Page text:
Everyone from Ben Wheatley to Jesse Eisenberg have critisized the critics
As a film critic, someone who is paid to give opinions, you have to develop a thick skin.
Not only do the comments section under your reviews - not to mention every form of social media - leave it open for the world to announce their opinion of your opinion, you're also liable to upset everyone who worked on a movie that you've just given a bad review to.
Nobody WANTS to make a bad movie (usually), and nobody WANTS to see a bad movie (also usually, but there's always time for Showgirls), but if the movie is bad, it's the critics job to let the world know that.
However, with building frequency of late, the folks involved in the movies have taken it upon themselves to react to these criticisms.
Director Alex Proyas just released his new movie Gods Of Egypt in U.S. cinemas. The film cost $140 million, and opened to just $14.1 million in the box office there, and currently holds a 12% score on Rotten Tomatoes. Did Proyas blame the poor quality of the movie for the poor box office return? Nope, he took to Facebook to blame the critics:
Last week, while on the promotional campaign for his new movie High-Rise, director Ben Wheatley talked about critics in his interview with FlickReel:
“It’s a job that I wouldn’t want or seek out. As a creative person, I think you should be making stuff. That’s the challenge. Talking about other peoples stuff is weird. Why aren’t you making stuff? And if you aren’t, why should you really have a voice to complain about things until you’ve walked mile in someone’s shoes? There are a lot of critics that I like, but I don’t get that relationship with art where you can just talk about it but not create it.”
Back in November 2015, Jesse Eisenberg had a short-fiction printed in The New Yorker, titled An Honest Film Review, in which a film critic initially gives a movie a bad review because "the press screening is on the other side of town", before changing his mind: "[This movie] is easily the best movie of the year. I’m saying this only in the hope that the studio might print my name after a blurb on the movie poster. And I’ve always wanted to have my name on a movie poster. How cool would that be?"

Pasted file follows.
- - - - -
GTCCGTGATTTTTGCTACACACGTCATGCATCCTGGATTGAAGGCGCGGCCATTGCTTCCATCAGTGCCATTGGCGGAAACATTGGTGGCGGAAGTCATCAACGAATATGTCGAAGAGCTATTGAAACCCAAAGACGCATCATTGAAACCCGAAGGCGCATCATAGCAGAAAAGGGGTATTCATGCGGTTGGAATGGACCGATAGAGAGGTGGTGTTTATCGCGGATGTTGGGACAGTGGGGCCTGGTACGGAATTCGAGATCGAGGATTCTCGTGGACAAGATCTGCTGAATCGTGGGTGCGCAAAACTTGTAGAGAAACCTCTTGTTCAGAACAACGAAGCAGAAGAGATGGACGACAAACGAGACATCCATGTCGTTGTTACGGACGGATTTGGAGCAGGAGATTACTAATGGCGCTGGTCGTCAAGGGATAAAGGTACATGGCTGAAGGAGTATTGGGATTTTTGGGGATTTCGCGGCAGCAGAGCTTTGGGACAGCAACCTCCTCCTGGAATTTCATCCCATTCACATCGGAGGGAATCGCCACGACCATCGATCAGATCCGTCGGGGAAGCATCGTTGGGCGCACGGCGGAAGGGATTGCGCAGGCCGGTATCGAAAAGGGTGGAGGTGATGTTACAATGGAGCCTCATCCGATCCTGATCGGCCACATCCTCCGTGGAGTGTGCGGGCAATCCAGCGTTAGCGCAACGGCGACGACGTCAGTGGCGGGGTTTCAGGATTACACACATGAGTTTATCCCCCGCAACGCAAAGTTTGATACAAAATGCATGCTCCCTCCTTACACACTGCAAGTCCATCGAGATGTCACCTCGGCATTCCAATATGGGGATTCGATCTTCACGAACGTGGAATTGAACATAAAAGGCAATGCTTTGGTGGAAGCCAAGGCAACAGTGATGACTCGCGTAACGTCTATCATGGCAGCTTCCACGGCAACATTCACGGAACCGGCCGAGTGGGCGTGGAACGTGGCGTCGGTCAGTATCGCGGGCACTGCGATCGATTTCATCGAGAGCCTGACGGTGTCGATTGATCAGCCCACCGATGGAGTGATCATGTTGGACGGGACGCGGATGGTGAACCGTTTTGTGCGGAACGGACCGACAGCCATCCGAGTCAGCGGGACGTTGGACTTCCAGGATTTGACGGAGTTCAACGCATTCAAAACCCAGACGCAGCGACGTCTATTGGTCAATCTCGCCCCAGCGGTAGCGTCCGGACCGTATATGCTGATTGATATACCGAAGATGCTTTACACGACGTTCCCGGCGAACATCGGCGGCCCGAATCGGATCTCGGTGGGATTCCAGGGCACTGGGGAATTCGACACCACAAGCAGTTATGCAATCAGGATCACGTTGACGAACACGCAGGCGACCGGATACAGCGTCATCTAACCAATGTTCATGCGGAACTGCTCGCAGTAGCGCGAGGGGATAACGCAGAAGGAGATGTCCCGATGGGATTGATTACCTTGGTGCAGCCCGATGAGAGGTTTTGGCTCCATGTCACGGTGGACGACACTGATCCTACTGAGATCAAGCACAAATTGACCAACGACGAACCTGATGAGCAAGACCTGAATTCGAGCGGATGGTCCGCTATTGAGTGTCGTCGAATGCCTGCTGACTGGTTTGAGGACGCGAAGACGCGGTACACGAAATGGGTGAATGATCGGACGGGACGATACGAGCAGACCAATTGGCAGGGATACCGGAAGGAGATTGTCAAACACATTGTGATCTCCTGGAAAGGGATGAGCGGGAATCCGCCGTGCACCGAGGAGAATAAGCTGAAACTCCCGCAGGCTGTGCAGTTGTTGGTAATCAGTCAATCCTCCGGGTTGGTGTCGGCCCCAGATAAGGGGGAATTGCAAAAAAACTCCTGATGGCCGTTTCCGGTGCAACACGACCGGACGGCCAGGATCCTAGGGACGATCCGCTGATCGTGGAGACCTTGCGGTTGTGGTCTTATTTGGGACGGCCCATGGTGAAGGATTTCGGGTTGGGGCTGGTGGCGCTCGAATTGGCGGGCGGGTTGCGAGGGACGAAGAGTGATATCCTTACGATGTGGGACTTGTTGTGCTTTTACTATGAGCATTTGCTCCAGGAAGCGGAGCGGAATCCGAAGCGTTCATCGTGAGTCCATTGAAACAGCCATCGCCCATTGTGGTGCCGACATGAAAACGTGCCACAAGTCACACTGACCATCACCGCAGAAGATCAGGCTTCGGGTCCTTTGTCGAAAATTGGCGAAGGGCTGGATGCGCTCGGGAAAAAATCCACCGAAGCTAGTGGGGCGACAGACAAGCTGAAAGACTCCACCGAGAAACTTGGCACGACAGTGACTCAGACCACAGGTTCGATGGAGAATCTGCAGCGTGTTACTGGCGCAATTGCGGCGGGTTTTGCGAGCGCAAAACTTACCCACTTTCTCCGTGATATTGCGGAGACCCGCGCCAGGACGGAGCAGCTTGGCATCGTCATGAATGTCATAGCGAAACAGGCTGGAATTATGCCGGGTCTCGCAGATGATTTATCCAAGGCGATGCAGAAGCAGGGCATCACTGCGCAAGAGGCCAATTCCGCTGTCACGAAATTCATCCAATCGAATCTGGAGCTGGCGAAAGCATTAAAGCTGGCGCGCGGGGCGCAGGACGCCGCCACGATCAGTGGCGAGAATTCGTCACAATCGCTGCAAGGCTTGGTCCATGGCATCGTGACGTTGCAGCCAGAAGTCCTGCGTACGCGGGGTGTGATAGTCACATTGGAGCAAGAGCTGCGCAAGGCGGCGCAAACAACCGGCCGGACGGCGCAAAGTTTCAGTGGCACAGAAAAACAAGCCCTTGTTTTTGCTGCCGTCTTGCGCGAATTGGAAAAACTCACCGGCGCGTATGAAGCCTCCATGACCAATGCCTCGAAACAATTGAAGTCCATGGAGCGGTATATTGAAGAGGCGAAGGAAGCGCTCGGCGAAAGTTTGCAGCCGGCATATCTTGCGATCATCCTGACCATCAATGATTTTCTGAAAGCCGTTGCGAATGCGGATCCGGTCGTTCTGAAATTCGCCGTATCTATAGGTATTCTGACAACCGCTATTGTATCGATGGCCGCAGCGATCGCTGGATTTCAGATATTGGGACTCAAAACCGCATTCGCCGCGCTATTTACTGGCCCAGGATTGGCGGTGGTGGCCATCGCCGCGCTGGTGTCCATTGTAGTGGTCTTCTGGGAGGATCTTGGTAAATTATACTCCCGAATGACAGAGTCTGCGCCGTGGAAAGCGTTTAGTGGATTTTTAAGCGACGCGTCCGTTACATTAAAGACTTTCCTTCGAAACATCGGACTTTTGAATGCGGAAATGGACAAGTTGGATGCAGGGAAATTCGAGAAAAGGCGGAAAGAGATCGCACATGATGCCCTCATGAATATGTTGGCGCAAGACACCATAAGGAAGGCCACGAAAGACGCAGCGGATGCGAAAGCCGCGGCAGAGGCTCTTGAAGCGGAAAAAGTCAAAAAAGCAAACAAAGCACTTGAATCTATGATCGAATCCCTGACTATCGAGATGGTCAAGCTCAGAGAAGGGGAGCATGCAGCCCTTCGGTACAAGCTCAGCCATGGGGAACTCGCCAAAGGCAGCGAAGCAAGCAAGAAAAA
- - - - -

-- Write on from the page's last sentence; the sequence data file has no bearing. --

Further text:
There was that time that M. Night Shyamalan made a movie critic the weak, slimy bad guy in his movie The Lady In The Water. And then, of course, there was this scene in last year's Best Picture winner Birdman:
Yes, Michael Keaton is tearing into a theater critic, but the fact that it's in a movie means we can't distance it from the movie industry. It appears that Hollywood has it in for film critics, in a way that isn't being mirrored by, say, the music industry and it's professional reviewers, or books critics, or just about any other medium of entertainment and the people paid to rate them.
Do they have a point? Is film criticism something that should be even taken seriously? Well, that depends on how seriously you take film itself.
Despite the hate, Birdman got stellar reviews from critics, and that word-of-mouth was a major part of what allowed the film to make it's own budget back five times over, and the writer-director went on to make The Revenant the following year, another film critics raved about and people flocked to.
With the advent of Twitter, everyone and anyone can become a 140 character critic, but despite that, Rotten Tomatoes and Metacritic still get millions of views each and every week to see what movie critics think of the new movies. They champion the little guys and get people aware of films they might never have heard of, and they call out Hollywood for spending hundreds of millions of dollars on lowest common denominator muck.
Critics, much like the movies they're reviewing, are merely a matter of taste. A lot - maybe too many - are just plain bad, even more than that there's plenty you won't agree with, but there are some who have turned it into an art form, reviews worthy of review themselves.
Through the years we've had the likes of Roger Ebert, Pauline Kael, Barry Norman and Mark Kermode. There's the nerd's champions like Harry Knowles or Drew McWeeny. We've got Vince Mancini or Mike Ryan who have almost turned reviews into a form of entertainment. There's our own historic reviewers like Michael Dwyer or George Byrne.
So is Hollywood right to say critics don't really matter? Are they right to assume they're all just toffee-nosed snobs who instantly write off blockbusters in favour of the latest black-and-white seven-hour documentary? Of course there are some such critics in existence - the few that give the rest a bad name, much like the James Cameron's or Michael Bay's that would have you believe all directors are dictatorial tyrants - but of course they're wrong.
You can only take critics as seriously as you take movies. So if you love movies, you'll know deep down that critics do too.